From the Editor
January, 2019. These days it’s hard to get through an issue of the New York Times or the Wall Street Journal or your own local newspaper without finding a report about suicide—a death by suicide of someone well-known; survey data citing alarmingly high suicide rates among young people; and among the elderly; and among those in mid-life; and in the military; and, especially, in Veterans. November 11, 2018, was Veterans Day, an important recognition of the debt of gratitude we owe to our Veterans. As a Vietnam-era air force veteran myself, I have some appreciation of the special needs of this population. Among my responsibilities as a hospital-based active duty psychiatrist was the psychiatric evaluation of a group of former pilots who had been liberated after about 7 years in solitary confinement. What struck me at the time was the amazing strength and resilience of these guys who pretty much held it together in ways hard to imagine. What I did not appreciate adequately at the time was how difficult it would be for them after they returned home. Some did remarkably well—like the 100-year-old veteran pilot whose photo was in the paper on Veterans Day and who served in World War II, the Korean War, and Vietnam, having flown 29 combat missions. But others who appeared at first to be equally resilient did not fare so well. Severe posttraumatic stress disorder, major depressive disorder, substance use disorders, and suicide have become increasingly recognized as some of the fallout from the prolonged stress of war. The most recent Veterans Affairs (VA) National Suicide Data Report, released by the U.S. Department of VA in September, 2018, recorded >6000 Veteran suicides each year from 2008 to 2016, and Veteran suicide rates increased 25.9% during this period. The Report states that the “VA has developed the National Strategy for Preventing Veteran Suicide, which provides a framework for identifying priorities, organizing efforts, and contributing to a national focus on Veteran suicide prevention,” a welcome strategy highly prioritized by the VA.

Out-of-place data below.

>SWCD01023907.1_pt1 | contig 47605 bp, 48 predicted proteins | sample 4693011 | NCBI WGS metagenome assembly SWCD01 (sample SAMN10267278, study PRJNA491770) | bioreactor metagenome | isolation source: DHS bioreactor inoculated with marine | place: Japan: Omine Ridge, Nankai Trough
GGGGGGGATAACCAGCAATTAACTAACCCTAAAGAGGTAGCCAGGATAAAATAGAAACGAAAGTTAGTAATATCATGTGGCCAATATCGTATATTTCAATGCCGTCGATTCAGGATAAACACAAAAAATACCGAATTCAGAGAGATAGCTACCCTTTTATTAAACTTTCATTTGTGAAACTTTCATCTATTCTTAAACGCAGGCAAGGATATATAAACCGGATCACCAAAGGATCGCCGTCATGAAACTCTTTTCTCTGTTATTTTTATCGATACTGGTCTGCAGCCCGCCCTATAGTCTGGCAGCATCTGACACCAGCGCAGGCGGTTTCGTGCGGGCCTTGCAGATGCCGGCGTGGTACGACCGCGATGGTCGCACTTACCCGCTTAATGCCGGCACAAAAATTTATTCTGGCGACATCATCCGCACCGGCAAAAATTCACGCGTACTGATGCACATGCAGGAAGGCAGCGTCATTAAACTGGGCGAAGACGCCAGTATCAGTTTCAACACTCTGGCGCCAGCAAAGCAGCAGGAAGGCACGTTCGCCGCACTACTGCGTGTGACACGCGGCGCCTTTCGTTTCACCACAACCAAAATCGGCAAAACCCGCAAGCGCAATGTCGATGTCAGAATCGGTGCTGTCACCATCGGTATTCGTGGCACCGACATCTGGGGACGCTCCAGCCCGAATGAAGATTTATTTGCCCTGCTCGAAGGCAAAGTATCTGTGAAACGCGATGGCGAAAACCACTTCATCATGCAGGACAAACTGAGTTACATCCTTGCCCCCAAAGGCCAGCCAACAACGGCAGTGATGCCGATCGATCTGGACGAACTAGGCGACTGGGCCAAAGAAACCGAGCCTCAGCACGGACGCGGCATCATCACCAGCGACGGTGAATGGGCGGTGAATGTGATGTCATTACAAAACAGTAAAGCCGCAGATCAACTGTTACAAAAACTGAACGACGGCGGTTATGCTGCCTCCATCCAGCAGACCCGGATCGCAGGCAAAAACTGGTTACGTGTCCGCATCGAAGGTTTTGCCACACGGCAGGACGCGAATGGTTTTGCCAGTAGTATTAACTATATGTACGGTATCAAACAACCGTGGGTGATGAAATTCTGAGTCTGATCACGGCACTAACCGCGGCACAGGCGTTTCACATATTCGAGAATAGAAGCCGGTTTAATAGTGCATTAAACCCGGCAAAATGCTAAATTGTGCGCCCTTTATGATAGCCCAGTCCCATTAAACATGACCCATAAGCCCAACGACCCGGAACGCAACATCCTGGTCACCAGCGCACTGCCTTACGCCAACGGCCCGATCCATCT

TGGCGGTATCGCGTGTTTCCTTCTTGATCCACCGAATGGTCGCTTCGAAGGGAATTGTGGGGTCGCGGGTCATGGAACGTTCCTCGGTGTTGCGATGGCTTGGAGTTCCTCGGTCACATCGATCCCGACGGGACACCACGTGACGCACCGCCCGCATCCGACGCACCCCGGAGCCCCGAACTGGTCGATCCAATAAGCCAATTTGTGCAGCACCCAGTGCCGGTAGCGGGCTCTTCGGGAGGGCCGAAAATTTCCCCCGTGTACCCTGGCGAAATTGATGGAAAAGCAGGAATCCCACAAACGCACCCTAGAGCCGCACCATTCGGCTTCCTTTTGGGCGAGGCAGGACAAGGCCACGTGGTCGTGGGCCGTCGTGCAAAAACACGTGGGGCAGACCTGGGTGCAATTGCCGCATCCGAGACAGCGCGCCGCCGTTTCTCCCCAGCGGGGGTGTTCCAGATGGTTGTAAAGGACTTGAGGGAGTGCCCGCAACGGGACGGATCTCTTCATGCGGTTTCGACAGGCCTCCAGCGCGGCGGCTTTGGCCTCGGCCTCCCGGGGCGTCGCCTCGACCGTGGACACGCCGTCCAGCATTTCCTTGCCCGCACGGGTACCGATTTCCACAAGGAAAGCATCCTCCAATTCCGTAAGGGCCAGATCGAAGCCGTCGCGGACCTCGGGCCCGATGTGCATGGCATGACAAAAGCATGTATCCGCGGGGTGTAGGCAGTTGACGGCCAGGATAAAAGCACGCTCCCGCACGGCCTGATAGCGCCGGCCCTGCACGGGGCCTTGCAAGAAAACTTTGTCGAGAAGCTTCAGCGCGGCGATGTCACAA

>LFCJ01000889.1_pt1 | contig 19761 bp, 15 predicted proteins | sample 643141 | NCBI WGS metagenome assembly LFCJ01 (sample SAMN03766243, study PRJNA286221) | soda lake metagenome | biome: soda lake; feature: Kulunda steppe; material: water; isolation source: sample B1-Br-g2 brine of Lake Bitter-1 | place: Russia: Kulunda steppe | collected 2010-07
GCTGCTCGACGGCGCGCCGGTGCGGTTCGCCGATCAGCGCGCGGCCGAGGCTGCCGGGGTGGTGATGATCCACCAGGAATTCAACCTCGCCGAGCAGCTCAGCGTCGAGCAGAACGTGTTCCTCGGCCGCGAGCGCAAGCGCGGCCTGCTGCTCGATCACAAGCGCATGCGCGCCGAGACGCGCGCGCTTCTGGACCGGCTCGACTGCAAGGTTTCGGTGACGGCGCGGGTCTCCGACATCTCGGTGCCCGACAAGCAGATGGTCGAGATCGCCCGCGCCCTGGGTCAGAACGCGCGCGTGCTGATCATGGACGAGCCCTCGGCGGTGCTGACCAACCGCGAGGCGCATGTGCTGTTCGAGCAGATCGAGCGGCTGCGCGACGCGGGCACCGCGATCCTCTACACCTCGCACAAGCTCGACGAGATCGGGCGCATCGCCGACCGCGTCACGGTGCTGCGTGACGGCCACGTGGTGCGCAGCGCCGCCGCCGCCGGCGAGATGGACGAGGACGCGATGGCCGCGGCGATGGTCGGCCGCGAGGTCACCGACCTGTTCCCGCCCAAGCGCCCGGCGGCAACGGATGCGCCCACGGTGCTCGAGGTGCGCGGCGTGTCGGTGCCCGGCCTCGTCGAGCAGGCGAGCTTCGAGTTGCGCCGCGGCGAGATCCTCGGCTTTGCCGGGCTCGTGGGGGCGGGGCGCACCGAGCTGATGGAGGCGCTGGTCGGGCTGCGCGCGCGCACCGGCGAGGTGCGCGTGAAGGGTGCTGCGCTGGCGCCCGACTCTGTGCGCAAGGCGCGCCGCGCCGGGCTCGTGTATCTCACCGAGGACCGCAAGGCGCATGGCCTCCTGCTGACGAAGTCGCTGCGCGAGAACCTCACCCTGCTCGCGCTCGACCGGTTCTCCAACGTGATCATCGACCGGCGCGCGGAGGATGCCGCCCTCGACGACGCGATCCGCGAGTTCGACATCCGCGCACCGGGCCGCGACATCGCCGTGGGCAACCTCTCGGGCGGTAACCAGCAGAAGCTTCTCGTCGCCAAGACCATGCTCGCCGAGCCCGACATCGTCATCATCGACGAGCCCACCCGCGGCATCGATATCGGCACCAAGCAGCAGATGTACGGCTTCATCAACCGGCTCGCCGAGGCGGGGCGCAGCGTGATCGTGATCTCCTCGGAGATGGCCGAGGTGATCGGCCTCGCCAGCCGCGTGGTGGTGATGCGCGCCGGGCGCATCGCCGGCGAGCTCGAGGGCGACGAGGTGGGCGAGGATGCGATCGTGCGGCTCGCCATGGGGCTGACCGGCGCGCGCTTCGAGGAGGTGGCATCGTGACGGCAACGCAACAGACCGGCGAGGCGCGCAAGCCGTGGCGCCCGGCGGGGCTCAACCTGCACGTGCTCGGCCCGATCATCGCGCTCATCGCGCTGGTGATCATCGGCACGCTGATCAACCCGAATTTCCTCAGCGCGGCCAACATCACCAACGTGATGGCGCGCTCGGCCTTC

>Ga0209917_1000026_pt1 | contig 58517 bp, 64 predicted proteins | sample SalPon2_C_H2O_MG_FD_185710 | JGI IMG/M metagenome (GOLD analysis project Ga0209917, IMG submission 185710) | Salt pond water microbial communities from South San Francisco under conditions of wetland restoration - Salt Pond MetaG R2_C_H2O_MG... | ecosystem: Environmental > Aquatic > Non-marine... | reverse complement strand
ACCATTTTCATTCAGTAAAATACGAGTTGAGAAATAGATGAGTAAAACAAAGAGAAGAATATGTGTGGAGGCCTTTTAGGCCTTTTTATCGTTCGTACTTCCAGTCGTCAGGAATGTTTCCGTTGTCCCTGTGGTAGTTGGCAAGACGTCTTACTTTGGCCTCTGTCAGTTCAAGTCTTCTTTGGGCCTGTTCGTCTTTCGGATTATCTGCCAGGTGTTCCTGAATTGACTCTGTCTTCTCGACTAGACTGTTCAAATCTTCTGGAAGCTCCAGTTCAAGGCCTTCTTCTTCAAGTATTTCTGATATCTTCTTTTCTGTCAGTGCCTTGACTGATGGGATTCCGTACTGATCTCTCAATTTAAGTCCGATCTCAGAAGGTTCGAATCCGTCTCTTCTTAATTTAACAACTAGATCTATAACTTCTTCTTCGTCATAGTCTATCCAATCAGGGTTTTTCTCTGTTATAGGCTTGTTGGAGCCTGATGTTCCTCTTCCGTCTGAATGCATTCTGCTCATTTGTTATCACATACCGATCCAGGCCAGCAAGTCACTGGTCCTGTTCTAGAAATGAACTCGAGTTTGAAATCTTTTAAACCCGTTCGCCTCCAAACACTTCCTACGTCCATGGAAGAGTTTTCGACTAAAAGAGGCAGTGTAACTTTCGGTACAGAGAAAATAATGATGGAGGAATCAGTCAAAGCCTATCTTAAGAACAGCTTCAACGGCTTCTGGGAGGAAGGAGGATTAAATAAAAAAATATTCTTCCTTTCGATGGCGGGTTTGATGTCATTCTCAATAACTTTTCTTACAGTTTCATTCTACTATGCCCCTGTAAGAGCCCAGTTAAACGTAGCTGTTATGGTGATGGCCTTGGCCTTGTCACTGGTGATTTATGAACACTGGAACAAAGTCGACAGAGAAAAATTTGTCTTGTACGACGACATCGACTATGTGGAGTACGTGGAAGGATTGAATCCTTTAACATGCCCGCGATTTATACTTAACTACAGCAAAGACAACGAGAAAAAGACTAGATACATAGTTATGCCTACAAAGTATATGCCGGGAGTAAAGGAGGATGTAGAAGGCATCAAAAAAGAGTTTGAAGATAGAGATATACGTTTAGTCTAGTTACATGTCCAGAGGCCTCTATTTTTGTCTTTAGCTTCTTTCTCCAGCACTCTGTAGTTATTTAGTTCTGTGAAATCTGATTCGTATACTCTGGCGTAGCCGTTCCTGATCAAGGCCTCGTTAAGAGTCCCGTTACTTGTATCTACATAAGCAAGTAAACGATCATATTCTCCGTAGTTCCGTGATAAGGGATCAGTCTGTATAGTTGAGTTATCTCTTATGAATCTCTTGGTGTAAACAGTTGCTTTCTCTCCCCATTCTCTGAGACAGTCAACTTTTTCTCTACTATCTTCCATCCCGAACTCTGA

Strategies to accomplish these goals are badly needed as well for the general population. In the pages of this Journal, we have pretty regularly published informative and useful data, guidelines, and case studies addressing the problem of suicide. In this issue of the Journal, Kocabas and colleagues report that, in a sample of 200 patients with bipolar disorder, the co-occurring presence of lifetime social anxiety disorder was associated with lifetime suicide attempts independent of previous depressive episodes—a valuable signal alerting us to look for this comorbidity in our patients, since it might represent a heightened risk for suicide. Also in this issue, in the Psychotherapy column, Plakun presents the second column of his 2-part series on psychotherapy with suicidal patients—introducing an extremely practical and usable “Alliance based intervention for suicide.” And in the Law and Psychiatry column, Borges and colleagues focus on therapeutic risk management, describing the use of a “chain analysis of suicidal ideation and behavior”—another clinically valuable strategy to inoculate and equip us in our clinical work to reach a comfort zone that will enable us to face the reality of suicide in our risk-prone patients, and to partner with our patients to deal with it directly.
JOHN M. OLDHAM, MD